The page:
A garage isn’t complete without shelving, but purchasing metal shelf kits can put a pretty sizable dent in your wallet. One alternative is to build them out of wood for a fraction of the cost. Here are some easy-to-follow steps to help you make wooden shelving for your garage.
Design Your Shelves
Before you start digging out tools or purchasing lumber, the first thing you need to do is design your shelves. Think about why you need additional storage in your garage. Are you running out of room for your trinkets and knick-knacks, or do you need somewhere to store your bug-out gear and survival supplies? Do you need a way to organize all the junk you’ve accumulated over the years?
Take a good hard look at your garage to see how much space you have available for shelving. You don’t want to build a 12-foot long, 6-foot high shelf if you only have a 5-inch space to accommodate your new design.
Choose Your Tools
This step is based entirely on personal preference. You can choose to use power tools or get your hands dirty and build your shelves by hand.
Power tools give you the option of cleaner cuts and easier assembly, but there’s nothing quite like the satisfaction of building something with your own two hands.
The tools you use are up to you, but you will need the following:
- Saws to cut your lumber to size
- A drill
- Screwdrivers or screwdriver bits for the drill
- Measuring tape
You may also need an extra set of hands to hold cross pieces as you assemble the shelves, so grab a buddy and a couple of cold ones.
Select Your Materials
Your next step is to choose and acquire your materials. Again, this will depend on your personal preference and what you’re using the wood for. You’ll probably find pine in abundance at your local hardware store. It is versatile and a great choice if you’re planning to stain your shelves, but don’t use it if you’re going to load a lot of weight on these new shelves. Pine is a softwood, and it dents and bends easily.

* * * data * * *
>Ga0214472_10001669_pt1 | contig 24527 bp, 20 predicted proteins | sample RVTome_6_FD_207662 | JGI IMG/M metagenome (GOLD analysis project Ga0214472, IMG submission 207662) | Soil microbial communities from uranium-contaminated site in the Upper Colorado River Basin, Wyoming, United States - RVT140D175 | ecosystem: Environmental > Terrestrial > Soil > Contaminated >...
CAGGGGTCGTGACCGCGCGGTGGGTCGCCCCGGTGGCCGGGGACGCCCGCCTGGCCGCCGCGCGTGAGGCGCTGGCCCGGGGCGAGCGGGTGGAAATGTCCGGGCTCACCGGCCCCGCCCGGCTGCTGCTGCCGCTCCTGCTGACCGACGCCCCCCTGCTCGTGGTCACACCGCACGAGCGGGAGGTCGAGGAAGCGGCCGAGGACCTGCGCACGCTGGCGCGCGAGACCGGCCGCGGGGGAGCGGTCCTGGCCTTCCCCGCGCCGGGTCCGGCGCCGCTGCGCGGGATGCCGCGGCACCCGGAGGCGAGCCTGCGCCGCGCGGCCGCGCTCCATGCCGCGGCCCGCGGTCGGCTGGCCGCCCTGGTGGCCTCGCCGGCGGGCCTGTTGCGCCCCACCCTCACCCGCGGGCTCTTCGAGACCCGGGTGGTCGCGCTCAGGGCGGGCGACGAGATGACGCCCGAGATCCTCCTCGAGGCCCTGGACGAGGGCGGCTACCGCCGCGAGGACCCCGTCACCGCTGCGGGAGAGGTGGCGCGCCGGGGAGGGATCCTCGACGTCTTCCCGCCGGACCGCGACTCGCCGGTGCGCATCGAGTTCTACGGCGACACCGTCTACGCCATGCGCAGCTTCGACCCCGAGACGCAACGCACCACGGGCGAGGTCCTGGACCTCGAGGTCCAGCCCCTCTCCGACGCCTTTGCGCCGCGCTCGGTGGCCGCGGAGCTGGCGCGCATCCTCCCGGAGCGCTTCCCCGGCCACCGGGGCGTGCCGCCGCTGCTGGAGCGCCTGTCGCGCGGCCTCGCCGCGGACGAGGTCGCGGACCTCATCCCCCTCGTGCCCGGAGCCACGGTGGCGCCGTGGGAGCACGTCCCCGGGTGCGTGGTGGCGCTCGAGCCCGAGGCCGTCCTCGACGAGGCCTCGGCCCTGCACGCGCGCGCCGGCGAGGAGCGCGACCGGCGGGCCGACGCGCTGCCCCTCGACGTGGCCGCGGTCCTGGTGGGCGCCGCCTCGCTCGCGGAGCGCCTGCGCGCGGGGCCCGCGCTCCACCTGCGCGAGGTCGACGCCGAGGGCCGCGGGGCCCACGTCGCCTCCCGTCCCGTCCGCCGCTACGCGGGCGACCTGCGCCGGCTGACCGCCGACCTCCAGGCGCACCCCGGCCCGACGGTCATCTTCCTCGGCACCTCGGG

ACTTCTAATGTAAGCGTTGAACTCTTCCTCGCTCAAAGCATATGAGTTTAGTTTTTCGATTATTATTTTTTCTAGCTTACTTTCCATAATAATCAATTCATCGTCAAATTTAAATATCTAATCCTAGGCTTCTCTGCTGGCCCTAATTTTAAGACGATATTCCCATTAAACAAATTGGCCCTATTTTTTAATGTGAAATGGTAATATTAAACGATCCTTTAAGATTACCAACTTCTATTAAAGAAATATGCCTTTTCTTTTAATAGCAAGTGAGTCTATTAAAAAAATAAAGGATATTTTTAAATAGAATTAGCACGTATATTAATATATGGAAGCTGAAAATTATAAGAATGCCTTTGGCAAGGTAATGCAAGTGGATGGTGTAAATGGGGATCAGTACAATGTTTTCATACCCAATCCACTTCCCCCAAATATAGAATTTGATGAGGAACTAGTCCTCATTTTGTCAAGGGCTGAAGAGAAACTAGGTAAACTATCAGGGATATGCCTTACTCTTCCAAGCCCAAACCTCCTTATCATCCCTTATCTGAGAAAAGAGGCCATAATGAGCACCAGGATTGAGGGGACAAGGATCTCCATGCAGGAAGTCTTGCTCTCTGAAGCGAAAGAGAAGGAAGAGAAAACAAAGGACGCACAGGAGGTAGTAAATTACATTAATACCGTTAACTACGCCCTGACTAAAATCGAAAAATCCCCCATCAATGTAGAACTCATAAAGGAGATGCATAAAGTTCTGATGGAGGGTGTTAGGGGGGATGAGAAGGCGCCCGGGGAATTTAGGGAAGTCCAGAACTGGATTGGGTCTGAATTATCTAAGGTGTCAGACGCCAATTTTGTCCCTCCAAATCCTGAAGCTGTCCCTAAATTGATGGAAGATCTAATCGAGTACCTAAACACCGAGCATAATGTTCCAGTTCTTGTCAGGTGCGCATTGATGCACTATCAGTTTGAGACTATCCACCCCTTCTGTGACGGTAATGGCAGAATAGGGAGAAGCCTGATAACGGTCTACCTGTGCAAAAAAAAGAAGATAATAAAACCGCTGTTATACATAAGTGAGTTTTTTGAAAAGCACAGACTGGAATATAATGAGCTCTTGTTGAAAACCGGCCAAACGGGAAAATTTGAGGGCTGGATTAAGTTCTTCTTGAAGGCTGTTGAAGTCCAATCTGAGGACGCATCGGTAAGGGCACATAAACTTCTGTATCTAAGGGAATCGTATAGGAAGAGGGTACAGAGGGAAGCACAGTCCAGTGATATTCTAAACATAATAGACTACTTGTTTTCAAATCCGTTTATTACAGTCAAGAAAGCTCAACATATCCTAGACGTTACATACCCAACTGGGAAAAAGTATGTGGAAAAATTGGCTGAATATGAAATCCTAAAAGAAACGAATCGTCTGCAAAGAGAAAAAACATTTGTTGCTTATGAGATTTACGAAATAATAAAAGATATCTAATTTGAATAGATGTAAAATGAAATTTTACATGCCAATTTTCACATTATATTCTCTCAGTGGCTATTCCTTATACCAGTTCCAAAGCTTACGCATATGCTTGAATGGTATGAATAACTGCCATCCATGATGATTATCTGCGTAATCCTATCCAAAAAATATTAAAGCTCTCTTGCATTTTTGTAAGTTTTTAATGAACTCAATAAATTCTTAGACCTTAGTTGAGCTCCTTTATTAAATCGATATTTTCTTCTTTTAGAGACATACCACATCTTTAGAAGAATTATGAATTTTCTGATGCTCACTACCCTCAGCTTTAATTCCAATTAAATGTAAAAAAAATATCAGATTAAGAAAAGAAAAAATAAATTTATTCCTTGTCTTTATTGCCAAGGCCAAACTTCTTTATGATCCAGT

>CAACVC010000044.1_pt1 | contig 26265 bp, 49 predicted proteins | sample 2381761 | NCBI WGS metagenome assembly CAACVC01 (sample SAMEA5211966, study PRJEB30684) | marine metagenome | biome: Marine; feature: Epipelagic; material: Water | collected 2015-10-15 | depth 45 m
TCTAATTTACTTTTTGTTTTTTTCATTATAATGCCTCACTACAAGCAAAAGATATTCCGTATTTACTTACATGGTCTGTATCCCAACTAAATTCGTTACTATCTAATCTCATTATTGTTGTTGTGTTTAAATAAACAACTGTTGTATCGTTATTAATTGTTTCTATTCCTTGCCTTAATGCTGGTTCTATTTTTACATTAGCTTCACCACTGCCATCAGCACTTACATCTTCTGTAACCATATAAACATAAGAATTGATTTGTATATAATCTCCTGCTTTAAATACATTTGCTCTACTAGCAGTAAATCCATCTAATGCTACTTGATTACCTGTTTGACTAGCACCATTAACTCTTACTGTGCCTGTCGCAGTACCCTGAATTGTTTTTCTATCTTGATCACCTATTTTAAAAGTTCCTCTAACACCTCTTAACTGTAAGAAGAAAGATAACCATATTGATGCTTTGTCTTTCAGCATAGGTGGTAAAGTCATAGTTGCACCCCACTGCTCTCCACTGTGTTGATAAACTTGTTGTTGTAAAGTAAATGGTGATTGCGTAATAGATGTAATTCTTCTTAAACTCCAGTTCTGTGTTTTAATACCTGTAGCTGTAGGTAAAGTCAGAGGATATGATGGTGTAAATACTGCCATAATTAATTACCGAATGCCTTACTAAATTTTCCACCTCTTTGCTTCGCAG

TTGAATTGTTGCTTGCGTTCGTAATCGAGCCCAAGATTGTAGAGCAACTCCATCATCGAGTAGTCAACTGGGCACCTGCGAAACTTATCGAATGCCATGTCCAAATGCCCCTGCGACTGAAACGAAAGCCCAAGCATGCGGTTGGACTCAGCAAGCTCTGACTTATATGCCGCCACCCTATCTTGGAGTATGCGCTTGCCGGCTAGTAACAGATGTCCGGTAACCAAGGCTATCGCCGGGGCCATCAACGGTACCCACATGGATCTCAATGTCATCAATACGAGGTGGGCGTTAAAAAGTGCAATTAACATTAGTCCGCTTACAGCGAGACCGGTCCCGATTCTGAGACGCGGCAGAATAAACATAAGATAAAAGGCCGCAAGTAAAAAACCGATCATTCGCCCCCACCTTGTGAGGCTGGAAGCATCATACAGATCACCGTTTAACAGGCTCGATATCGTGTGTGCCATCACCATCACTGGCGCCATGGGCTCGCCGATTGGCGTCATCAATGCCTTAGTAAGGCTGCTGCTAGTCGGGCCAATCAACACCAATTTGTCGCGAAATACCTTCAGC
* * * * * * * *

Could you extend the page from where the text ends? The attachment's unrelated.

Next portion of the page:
Oak, if you can get your hands on it, is a fantastic option. It’s a sturdy hardwood that takes weight well and is easy to work with.
Talk to the lumber specialists at your local hardware store and see what they recommend for your garage shelf project. You won’t usually need anything fancy, like cherry or mahogany, but they may be able to suggest something that will work better than pine or plywood.
Measure Twice, Cut Once
This is a given, but since we’re working with wood, it bears restating.
You can always remove more wood if your lumber is too long, but you can’t undo a cut that’s too short. Stick to this rule and save yourself a lot of time and money in the long run.
Now that you’ve got your tools and materials, it’s time to start building. The exact steps you’ll follow here will depend on your design, but we do have a few tips for you:
- Cut all your lumber to size first. Rely on your measure-twice, cut-once rule, but having everything already sized helps to streamline your assembly process.
- Attach the shelves to your wall studs. Even if it seems stable, these anchors will keep your shelves from tipping over in the future.
- Size your shelves to accommodate standardly sized storage totes. This increases their capacity. The totes themselves, once in place, add additional support to the upper shelves.
- Take your time. Don’t start this project when you’ve only got an hour to spend on it. Rushing through the assembly will only result in shoddy quality and less-than-stable shelves.
Enjoy the Fruits of Your Labor
Once your project is assembled and anchored, all you have left to do is enjoy the fruits of your labor — and organize your garage, of course. Load those shelves up and enjoy all the space you’ll now have in your shop.
Scott Huntington is a writer from central Pennsylvania. He enjoys working on his home and garden with his wife and 2 kids. Follow him on Twitter @SMHuntington